16 May 2019
Sisir Kumar Barik was awarded the AJ Banks Travel Bursary and undertook an Erasmus graduate traineeship at the University of Eastern Finland. Here he tells us how the traineeship helped him to understand the fundamentals of liquid-chromatography mass spectrometry through hands-on-experience which will help him develop his career in this analytical technique.
Background of my PhD project
Title: Identification of soft-fruit bioactive compounds that regulate postprandial glycaemia
My Ph.D. project is focused on dietary strategies for alleviating the metabolic complications such as diabetes and obesity, which are pursued as alternatives or supplementary to pharmaceutical interventions. While weight loss is an effective strategy to improve insulin resistance and therefore, preventing the risk of developing Type-2 diabetes, many people find it difficult to achieve and maintain. Thus, the burgeoning problem of Type-2 diabetes still requires effective management e.g. through possible dietary interventions. The overall objectives of the project are to determine the mechanism(s) involved in the metabolic processes to specifically develop a better more effective berry extract or a food supplement that will substantially lower blood glucose when taken with a meal. This will provide the fundamental knowledge required for facilitating improved postprandial glycaemic control and reducing the risk of developing Type-2 diabetes, a major public health concern worldwide.
Objectives for undertaking the Erasmus Traineeship
The key aims of the training was to understand the fundamentals and get a hands-on-experience in LC-MS/MS while identifying the bioactive food metabolites using the analytical technique. The recent traineeship was focussed on metabolomics aspects of the above-mentioned study, where I was trained on Liquid-chromatography mass spectrometry (LC-MS/MS) for the detection of metabolites form biological samples. LC-MS/MS is a powerful, highly sensitive and precise analytical technique with the development of electrospray ionisation (ESI) providing a simple and robust interface for the detection of residual chemical compounds, confirmatory identification of small organic molecules, and confirmation and quantitation of metabolites in pharmaceutical and food samples.
I used the hybrid Orbitrap mass spectrometer from Thermo Fischer, which is ideal for mass spectral analysis for targeted screening and high-throughput analysis of low-level components in complex matrices. Its applications are significant in biopharma, forensic toxicology, clinical and translational research, environmental as well as food testing. We worked with a standard mixture of compounds including some smaller carboxylic acids on a method development protocol followed from Nemkov et.al (1). The work was on a three-minute method development for high-throughput quantitative metabolomics and quantitative tracing experiments of central carbon and nitrogen pathways.’ The column used was from Agilent technologies- Zorbax Eclipse XDB C18 for small molecule separations.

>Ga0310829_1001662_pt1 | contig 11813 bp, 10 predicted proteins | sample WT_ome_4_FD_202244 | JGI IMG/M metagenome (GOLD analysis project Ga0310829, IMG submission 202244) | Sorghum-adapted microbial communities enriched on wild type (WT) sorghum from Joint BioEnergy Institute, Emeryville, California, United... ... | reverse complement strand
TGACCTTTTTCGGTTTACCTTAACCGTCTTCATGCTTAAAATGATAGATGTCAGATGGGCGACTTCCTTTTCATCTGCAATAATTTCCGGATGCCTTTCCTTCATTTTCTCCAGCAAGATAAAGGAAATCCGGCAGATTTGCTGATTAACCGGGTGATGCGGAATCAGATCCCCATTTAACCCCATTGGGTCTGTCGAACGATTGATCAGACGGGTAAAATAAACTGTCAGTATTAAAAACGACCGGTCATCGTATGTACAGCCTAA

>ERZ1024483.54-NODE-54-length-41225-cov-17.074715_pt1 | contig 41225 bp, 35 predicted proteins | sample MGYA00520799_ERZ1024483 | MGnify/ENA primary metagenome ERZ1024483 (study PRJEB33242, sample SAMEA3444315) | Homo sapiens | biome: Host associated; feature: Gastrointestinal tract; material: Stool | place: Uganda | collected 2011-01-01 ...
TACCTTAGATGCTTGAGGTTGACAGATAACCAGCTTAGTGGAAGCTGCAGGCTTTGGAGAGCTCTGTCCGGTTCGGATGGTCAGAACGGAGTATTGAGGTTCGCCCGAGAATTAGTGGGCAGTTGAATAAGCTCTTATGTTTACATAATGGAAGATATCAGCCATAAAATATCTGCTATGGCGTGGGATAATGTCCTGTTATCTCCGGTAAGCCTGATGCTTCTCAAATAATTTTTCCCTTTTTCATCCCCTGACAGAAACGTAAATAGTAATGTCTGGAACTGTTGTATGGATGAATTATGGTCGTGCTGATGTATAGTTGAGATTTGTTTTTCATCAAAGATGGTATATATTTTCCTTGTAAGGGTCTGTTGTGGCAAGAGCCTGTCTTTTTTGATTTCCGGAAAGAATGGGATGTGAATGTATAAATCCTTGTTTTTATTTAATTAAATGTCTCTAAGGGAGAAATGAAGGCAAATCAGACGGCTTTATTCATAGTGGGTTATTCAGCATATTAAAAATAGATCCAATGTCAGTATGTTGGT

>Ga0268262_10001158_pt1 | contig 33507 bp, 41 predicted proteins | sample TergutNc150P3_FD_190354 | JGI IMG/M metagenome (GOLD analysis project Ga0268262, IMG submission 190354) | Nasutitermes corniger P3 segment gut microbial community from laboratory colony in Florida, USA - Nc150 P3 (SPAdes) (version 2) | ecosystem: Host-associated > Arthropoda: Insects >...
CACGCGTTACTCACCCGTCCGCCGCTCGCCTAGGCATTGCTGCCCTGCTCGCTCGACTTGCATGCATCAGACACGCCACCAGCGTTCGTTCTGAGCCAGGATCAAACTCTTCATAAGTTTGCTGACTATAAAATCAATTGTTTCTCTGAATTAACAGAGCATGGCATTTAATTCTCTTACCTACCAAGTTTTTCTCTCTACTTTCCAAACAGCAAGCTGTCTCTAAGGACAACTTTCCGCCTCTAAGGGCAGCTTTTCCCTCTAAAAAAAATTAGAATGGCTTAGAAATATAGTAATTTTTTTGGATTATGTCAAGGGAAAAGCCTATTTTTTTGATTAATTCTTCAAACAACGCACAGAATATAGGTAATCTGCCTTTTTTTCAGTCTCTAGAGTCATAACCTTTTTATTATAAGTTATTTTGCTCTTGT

Traineeship outcomes with respect to career prospects and benefit in current research
In this perspective, the traineeship to learn LC-MS/MS with simultaneous identification of bioactive components of the food metabolites helped me to contribute a major segment of information in my PhD studies. Understanding the fundamentals closely through a hands-on-experience helped me familiarise with its complex methodologies and develop my career in this radical analytical technique, while simultaneously advancing the knowledge and innovations in my research field of interest.
Importance of the traineeship with the particular group
Dr. Kati Hanhineva is an experienced researcher in non-targeted metabolomics techniques and is the PI for the Food and Nutritional Metabolomics research group in the Institute of Public Health and Clinical Nutrition, University of Eastern Finland, Kuopio, Finland. She also leads a company Afekta in Kuopio, Finland, which provides tailored analytical services for the metabolomics needs. Dr. Kati has a strong interest in the characterization of phytochemicals and their dietary importance and is an enthusiastic leader in nutritional metabolomics along with continuously developing new data-analytical approaches. She has published a number of highly cited scientific journals with her expertise and therefore, she is an extremely sought-after supervisor for learning metabolomics techniques. In addition, I was also closely co-supervised by Prof. Seppo Auriola from Biocentre, Kuopio, UEF during the instrument handling and method development. Overall, the metabolomics research group and my training needs falls in the mutual research interests and I have gained a wealth of knowledge under the guidance and vast expertise of both the supervisors on the specific technique.
SCI’s grants through various awards have been a benefit for students who belong to economically backward communities and cannot afford travel costs associated with conferences and traineeships etc. I cannot thank enough to SCI for its generous grant through AJ Banks travel award for supporting me in attending this extremely useful and important traineeship of my scientific journey.
Nemkov, T., Hansen, K. C., and D'Alessandro, A. (2017) A three‐minute method for high‐throughput quantitative metabolomics and quantitative tracing experiments of central carbon and nitrogen pathways. Rapid Commun. Mass Spectrom., 31: 663– 673. doi: 10.1002/rcm.7834.
Sisir Kumar Barik
University of Aberdeen